By Darrell Janesak, Dave Koepp, All World Machinery Supply, Harvard, Ill.
Eco-Unit fitted with electrical panel, manifold, and valve stack for a special machine tool application.
In the 1990s, Japan passed legislation challenging its industry to reduce energy consumption — or face stiff tax penalties. Companies had to reduce energy consumption by a specified amount each year for a certain period of time. To meet these goals, much of the country’s industry — particularly machine-tool builders — took along look at hydraulics. A typical hydraulic system uses a constant
speed motor tha operates at about 1800 rpm. During idle periods, the electric motor continues to rotate at full speed, perhaps consuming 30-45% of full load amperage.
Enter inverter-based hydraulic pumps. In essence, the inverter causes the system to pump only as much as it needs to maintain constant pressure. Many machine-tool manufacturers use inverter-based hydraulic pumps on some of their new models. Overall, the technology has taken Japan by storm, particularly within the machine-tool industry, where about a third of the equipment being built uses some version of the technology.
How it works
The pump’s operation is relatively simple. It makes use of a switch-reluctance motor. For higher pressure applications, such as clamping, the unit uses a motor system similar to a frequency inverter, with a low-inertia, high-torque design.
A closed-loop-feedback from an encoder behind the motor monitors the motor’s position and rotation speed. A pressure transducer measures the pressure of fluid and calculates the flow volume of the pump. The system fires electrical pulses, the rate of which controls the motor to turn at a specific speed.
The unit’s inverter technology attempts to maintain a specified pressure. The inverter slows the motor down to 400 rpm to maintain line pressure — but as soon as a valve shifts downstream, the pressure transducer detects the pressure drop, and the inverter ramps the motor speed up in less than 0.1 sec to maintain the specified pressure.
In essence, the pump’s inverter technology saves energy by keeping line pressure constant. Because the motor isn’t always running at a constant speed, the system generates less heat. Less pressurized oil is released back to the tank, so the pump uses one-third the oil of traditional pumps; and because the process is cooler overall, the tank — and the entire unit — can be smaller (usually, half the size of conventional units with less environmental waste oil to be changed when serviced).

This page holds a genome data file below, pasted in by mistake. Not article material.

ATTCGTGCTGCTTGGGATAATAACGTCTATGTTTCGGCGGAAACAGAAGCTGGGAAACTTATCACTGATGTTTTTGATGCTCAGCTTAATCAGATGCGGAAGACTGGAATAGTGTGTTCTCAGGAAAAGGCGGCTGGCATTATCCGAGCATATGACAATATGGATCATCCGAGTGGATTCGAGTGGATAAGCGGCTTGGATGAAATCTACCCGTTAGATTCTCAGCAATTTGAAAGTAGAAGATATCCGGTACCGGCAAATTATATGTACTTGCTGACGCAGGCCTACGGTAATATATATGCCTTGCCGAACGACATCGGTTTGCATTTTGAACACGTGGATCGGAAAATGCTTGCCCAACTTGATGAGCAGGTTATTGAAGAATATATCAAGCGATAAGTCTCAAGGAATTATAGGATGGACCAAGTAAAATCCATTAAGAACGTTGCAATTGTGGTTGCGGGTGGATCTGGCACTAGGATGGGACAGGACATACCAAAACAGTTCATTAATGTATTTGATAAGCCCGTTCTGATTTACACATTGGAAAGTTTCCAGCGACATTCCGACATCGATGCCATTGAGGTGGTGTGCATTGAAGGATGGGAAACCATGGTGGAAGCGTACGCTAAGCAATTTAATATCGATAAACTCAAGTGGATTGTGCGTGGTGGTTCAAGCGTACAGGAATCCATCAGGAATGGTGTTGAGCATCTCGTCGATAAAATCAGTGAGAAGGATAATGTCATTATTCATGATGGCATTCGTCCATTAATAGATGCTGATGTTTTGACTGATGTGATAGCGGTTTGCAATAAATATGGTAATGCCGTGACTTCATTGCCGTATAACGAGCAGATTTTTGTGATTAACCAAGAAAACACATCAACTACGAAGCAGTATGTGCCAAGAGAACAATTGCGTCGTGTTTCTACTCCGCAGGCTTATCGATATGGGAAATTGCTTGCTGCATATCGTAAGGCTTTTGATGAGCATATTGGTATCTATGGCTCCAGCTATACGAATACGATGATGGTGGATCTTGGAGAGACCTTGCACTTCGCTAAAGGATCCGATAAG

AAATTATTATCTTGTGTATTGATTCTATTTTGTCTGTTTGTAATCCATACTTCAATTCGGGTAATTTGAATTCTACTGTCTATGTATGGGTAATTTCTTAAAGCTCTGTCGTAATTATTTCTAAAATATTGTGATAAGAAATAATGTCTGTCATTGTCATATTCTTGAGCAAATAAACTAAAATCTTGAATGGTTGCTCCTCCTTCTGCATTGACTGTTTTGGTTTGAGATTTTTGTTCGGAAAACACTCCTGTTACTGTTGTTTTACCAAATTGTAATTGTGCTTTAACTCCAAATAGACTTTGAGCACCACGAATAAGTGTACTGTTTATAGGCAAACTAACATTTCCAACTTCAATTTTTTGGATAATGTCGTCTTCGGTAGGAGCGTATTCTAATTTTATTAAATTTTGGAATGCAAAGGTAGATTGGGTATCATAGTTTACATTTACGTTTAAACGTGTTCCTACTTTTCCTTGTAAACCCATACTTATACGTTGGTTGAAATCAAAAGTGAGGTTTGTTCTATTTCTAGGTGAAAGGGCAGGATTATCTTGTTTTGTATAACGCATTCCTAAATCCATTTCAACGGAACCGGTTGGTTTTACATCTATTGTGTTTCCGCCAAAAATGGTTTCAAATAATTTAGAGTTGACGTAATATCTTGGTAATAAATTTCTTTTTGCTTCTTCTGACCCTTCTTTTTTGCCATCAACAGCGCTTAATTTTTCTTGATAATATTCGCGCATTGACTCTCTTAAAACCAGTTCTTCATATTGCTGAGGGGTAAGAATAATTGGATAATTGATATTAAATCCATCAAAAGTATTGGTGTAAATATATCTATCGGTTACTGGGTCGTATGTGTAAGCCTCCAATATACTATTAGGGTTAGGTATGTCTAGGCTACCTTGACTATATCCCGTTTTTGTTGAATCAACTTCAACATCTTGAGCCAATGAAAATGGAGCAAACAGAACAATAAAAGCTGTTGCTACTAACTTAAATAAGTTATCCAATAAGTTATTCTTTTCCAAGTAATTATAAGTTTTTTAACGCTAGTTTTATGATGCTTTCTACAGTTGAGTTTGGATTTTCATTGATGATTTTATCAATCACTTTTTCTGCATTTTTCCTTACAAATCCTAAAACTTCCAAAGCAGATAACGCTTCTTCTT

The pump’s pressure transducer and encoder also bring some self-monitoring capabilities into the fray. The closed-loop feedback between the transducer and encoder means the pump knows the speed of the motor rotation along with the machine’s flow-rate discharge. If the hydraulic system springs a leak, or has some internal problems, the pump can sense the subsequent change.
Cost vs energy consumption
Studies performed on small operations show that the technology drops overall plant power consumption by between 10-15%. That reduction not only could affect a company’s operating costs — but also the local power grids. In Ontario, for example, industry has been consuming up to 80% of energy within the area’s infrastructure. A 10% drop in energy coinsumption could make a huge impact.
Though inverter-based pumps have taken off in Japan, the technology has yet to see widespread adoption in the U.S. With most government programs on energy savings focused on consumer products — dryers, air conditioners, and the like — incentive for industry to reduce energy consumption has been limited.
At least one company is doing on its own. Honda, as part of “Green Factory Initiative,” is testing the performance of inverterbased hydraulic pumps on a variety of industrial equipment in Anna Engine Plant and Russels Point facility in Ohio. During tests, the company saw power consumption for most machines drop between 45-50%.
Going the way of the hybrid
In the future, pump technology may go the same way as the hybrid car. Today, the market for inverter-based pumps has come mainly from shops seeking replacement units for their older machinery. But cost for replacing working units is still a barrier. The product pays for itself in a year and a half to two years — a little long for many who seek payback in 12 months or less. However, these complete hydraulic power units can somtimes be sold at about the cost of a replacement hydraulic pump; so the units have seen significant sales success as a replacement option on downed machinery.
Just as you don’t yet see hybrid cars on every street corner, largescale adoption of inverter pump technology, like that of Honda’s, is still in its infancy. Cost is still number one above energy savings in U.S. industry. However, with fuel prices and other energy costs on the rise, inverter-based hydraulic pumps may find more homes on factory floors in America in the years to come.
Contact All World Machinery Supply at 815-943-9111 or visit www.allworldmachinery.com